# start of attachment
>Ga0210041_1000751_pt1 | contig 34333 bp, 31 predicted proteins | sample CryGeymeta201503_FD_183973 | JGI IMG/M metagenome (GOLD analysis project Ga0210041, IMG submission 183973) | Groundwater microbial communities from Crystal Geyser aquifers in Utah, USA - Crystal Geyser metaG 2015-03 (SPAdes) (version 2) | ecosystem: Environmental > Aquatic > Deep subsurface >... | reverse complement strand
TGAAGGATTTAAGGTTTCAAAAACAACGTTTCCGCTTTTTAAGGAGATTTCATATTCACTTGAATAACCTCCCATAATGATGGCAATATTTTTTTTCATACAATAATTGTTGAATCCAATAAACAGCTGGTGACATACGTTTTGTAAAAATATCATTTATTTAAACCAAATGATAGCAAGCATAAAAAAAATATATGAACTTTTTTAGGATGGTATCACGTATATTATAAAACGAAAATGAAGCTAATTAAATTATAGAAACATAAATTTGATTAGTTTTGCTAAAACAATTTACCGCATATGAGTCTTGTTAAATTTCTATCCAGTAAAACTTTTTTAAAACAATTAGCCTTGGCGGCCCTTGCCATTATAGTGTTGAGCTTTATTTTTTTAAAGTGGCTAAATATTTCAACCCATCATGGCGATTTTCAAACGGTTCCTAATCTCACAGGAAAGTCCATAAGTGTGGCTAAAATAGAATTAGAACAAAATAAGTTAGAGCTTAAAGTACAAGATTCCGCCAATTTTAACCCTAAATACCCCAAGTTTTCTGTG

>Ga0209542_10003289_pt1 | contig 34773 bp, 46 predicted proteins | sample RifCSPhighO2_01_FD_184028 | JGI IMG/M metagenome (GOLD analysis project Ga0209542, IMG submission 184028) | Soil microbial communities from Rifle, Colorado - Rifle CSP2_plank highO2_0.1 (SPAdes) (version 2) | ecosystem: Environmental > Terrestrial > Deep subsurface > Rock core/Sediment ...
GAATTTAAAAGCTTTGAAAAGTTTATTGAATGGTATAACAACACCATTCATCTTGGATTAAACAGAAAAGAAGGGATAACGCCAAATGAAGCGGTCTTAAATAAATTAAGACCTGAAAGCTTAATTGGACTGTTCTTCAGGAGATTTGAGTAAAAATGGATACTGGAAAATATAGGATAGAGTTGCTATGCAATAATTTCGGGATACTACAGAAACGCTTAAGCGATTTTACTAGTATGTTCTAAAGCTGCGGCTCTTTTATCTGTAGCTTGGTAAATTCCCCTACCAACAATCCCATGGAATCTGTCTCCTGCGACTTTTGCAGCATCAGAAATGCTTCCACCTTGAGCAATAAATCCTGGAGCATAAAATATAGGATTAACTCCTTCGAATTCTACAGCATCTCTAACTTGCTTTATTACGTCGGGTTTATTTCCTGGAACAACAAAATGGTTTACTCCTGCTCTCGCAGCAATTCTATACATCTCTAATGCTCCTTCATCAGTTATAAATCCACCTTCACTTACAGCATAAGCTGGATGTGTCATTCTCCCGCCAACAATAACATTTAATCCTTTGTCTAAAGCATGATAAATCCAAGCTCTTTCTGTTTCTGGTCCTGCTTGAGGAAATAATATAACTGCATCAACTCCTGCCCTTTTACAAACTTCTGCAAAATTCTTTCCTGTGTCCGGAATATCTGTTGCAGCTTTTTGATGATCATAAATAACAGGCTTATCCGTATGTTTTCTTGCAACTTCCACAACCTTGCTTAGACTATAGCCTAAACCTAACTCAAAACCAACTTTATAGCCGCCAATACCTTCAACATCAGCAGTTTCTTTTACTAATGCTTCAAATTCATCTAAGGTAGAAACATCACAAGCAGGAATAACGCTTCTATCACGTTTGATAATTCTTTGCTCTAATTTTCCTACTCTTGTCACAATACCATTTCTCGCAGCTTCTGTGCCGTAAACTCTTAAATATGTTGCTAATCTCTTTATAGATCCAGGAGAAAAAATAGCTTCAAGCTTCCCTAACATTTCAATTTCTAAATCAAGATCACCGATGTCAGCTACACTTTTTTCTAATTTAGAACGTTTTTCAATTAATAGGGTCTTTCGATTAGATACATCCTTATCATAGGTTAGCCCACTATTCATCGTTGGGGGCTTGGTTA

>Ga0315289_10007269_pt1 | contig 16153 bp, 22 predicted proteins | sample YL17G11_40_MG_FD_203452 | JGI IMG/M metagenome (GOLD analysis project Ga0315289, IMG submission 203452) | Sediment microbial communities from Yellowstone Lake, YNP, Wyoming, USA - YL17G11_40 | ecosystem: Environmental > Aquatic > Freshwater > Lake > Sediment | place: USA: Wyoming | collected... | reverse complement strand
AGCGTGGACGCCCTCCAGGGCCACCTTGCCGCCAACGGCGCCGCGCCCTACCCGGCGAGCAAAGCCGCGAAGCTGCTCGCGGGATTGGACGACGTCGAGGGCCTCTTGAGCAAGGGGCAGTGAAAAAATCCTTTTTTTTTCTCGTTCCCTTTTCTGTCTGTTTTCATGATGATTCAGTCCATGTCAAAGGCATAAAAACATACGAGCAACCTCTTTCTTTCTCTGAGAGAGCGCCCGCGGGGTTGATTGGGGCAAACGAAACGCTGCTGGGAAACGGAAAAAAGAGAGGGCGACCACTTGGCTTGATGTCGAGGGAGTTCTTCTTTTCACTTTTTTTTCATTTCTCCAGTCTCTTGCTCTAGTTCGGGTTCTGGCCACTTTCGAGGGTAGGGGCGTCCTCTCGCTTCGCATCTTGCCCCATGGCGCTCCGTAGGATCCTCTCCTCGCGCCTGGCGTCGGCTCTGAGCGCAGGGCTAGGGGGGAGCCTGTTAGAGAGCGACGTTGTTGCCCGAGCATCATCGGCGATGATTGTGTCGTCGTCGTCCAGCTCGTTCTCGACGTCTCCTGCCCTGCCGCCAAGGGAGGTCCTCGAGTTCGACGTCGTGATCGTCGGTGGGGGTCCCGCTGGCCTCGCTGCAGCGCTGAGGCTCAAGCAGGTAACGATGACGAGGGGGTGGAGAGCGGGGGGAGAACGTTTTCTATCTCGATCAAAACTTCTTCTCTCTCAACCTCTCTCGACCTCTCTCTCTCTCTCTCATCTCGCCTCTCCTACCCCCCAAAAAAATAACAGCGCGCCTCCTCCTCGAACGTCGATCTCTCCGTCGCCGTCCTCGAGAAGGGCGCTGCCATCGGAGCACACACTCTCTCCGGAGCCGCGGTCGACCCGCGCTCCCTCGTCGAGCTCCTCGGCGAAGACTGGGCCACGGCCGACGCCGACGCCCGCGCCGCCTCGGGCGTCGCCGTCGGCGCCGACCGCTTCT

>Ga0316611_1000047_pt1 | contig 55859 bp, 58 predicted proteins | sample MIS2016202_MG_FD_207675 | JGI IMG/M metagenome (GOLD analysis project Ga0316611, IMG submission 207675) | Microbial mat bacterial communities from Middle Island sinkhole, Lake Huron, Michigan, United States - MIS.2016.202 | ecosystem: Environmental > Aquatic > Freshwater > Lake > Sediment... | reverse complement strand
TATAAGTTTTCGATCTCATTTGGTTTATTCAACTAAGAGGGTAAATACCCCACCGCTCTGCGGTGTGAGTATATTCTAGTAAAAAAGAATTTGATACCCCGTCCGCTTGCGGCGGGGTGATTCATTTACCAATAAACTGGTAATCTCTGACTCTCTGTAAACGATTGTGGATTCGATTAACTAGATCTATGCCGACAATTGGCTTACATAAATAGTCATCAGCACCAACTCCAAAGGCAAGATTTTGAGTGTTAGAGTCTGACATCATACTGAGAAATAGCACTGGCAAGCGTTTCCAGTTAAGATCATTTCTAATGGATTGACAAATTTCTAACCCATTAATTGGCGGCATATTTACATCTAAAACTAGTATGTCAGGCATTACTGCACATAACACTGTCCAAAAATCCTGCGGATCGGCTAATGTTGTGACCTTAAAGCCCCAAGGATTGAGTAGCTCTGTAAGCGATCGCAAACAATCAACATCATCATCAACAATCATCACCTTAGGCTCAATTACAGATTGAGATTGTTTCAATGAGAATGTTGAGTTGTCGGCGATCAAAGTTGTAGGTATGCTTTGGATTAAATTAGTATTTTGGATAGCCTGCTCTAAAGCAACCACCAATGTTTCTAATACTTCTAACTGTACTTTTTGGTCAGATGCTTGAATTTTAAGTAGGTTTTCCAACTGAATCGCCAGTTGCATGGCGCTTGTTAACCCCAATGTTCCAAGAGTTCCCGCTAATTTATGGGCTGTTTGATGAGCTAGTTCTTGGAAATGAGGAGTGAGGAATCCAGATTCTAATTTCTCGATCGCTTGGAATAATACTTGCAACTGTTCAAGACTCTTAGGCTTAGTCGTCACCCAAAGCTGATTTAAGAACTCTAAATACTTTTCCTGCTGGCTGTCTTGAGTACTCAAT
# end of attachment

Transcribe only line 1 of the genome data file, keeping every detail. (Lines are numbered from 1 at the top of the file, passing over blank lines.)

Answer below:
>Ga0210041_1000751_pt1 | contig 34333 bp, 31 predicted proteins | sample CryGeymeta201503_FD_183973 | JGI IMG/M metagenome (GOLD analysis project Ga0210041, IMG submission 183973) | Groundwater microbial communities from Crystal Geyser aquifers in Utah, USA - Crystal Geyser metaG 2015-03 (SPAdes) (version 2) | ecosystem: Environmental > Aquatic > Deep subsurface >... | reverse complement strand